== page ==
Yacht chefs are very lucky individuals. We get to travel the world, buy some of the best produce and cook for the rich and famous. So what better way to highlight the fact but to write a cookbook of your travels and share your recipes?
A Yacht Chef’s Bible by Nick Paterson does exactly that – a good size book that can easily fit in any galley cupboard or book shelf.
A standard introduction to the book offers a few tips for any chefs new to the high seas. It doesn’t take long for any chef coming from land-based jobs to yachts to realise you have to be a lot more organised on a yacht when it comes to provisioning, storage and even knowing what the weather conditions are like for tomorrow’s menu – nobody likes a lopsided lemon tart!
There are plenty of recipes in the book from all over the world – some good Asian and Mediterranean cuisine. I found a lot are a bit mixed up with grams, cups and tablespoons; maybe the inclusion of a conversion table would help the not-so-confident chef.
As with any cook book, the proof is in the pudding, so to speak! So testing out some recipes was a must – and the best part – with the guinea pigs being the crew.
I opted to try a few soups and salad dressings to start. I went with the classic leek and potato soup – a firm favourite with the crew. It was certainly very indulgent, with milk, cream and butter – but, none the less, very tasty .
The cookies tasted great – soft in the middle and crunchy round the edge. They were certainly a good hit with the crew!
Salad dressings are a staple repertoire of any chef – it can make or break a salad or any dish. I opted to try the citrus dressing, Asian ginger dressing and the classic French dressing. All had a good taste balance and none were too oily or sharp, the way some dressings can be if the ratios are wrong.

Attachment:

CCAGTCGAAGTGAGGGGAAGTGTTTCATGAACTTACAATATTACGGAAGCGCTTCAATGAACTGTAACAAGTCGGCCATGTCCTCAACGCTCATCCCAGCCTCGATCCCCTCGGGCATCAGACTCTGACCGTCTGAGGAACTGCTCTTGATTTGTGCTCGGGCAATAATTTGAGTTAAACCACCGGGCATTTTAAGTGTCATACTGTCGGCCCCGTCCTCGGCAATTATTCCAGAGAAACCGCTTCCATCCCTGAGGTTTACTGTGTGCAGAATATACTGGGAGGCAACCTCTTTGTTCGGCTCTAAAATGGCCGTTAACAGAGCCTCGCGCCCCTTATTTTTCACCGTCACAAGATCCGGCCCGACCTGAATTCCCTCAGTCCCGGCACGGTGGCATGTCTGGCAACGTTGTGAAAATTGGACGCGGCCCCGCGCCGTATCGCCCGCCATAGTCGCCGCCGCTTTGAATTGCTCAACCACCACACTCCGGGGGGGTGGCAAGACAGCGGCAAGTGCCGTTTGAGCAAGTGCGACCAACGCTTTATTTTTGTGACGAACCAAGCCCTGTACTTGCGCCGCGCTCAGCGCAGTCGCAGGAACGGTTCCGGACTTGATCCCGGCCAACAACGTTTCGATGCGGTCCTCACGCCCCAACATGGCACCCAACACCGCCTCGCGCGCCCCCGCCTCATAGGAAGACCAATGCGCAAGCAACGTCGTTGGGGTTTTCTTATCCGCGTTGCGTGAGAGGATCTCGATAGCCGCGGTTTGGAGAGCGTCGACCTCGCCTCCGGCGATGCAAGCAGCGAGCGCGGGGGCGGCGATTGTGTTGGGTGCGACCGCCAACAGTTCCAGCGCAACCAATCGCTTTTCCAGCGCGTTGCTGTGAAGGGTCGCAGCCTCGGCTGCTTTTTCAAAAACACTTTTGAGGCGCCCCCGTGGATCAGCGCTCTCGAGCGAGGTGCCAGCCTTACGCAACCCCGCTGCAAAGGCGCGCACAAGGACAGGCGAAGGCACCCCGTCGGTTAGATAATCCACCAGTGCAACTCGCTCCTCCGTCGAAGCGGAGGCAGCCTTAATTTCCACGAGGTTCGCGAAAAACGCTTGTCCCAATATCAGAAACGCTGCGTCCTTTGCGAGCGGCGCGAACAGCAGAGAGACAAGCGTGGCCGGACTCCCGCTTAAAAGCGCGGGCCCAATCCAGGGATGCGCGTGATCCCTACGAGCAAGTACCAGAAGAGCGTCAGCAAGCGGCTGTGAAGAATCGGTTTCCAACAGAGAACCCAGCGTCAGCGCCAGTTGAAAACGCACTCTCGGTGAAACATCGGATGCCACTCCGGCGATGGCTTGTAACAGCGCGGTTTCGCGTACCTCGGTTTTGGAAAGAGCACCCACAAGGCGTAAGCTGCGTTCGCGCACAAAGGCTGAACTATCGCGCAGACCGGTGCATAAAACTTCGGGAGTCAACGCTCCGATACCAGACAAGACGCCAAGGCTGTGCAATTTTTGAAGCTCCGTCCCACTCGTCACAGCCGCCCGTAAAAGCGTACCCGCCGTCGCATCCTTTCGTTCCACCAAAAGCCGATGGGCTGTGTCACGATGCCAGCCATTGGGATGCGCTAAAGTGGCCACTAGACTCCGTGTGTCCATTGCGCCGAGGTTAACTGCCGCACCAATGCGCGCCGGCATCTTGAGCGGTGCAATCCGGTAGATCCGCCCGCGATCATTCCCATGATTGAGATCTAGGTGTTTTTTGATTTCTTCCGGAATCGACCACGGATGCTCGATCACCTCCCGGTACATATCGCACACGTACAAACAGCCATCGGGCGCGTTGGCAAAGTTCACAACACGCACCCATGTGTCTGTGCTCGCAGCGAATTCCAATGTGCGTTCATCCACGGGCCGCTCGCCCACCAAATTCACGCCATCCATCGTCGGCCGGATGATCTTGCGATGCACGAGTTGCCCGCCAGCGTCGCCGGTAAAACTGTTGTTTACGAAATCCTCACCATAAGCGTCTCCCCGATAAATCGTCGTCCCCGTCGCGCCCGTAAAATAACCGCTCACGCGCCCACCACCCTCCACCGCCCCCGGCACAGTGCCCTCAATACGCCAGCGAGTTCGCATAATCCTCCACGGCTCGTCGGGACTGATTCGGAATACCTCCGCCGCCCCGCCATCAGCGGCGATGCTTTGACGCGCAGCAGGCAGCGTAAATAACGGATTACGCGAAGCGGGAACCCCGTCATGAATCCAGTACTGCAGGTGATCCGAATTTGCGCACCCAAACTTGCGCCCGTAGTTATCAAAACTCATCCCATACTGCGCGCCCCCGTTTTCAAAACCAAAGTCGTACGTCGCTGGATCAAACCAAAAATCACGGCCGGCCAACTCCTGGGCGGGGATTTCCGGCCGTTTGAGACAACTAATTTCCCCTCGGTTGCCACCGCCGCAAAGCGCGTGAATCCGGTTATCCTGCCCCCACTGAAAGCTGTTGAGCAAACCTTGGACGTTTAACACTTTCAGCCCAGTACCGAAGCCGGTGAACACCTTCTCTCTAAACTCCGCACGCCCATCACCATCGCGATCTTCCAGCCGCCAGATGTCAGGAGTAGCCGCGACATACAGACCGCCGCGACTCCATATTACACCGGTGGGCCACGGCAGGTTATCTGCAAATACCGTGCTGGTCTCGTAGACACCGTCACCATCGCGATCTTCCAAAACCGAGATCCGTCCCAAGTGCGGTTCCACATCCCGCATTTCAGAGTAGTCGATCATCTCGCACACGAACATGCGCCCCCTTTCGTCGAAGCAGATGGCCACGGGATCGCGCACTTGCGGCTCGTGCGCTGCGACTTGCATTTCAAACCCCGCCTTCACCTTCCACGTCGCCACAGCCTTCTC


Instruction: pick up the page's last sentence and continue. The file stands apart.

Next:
I make all my own breads and desserts when on board the yacht. I feel it’s imperative that today’s chefs should know how to do theses basics. There are a varied amount of bread and patisserie recipes in the book, from cakes to ice creams and petit fours .
I tried the following recipes:
Farmhouse bread: Good, easy standard bread recipe, although the one tablespoon of salt is a mistake – it’s far too much salt and should have been 1 teaspoon!
Chocolate mousse: Quick mousse recipe and good for a last-minute dessert. Fairly light and very chocolatey.
Chocolate chip cookies: I tried using the cookie dough straight from making it and also from chilled. I found the chilled dough worked a little better when baking as it didn’t seem to spread out too much on the baking tray. The cookies tasted great – soft in the middle and crunchy round the edge. They were certainly a good hit with the crew!
I found the recipes easy to use, but found some of the methods very brief. As a chef I understood most of them and it’s the style of methods I have in my own recipe files from over the years. But I can imagine some enthusiastic cooks or even chefs might struggle with the quick and short-term methods .
One thing I did notice was quite a lot of spelling mistakes. Although this does not effect any of the recipes, it’s not something I would expect from a published book.
A Yacht Chef’s Bible covers a broad range of culinary recipes from all over the globe, with some good galley basics to some modern gastronomy techniques.
This book would be a good addition to any chef ‘s cookbook collection and I think any chef, yacht or land based, would find it useful.
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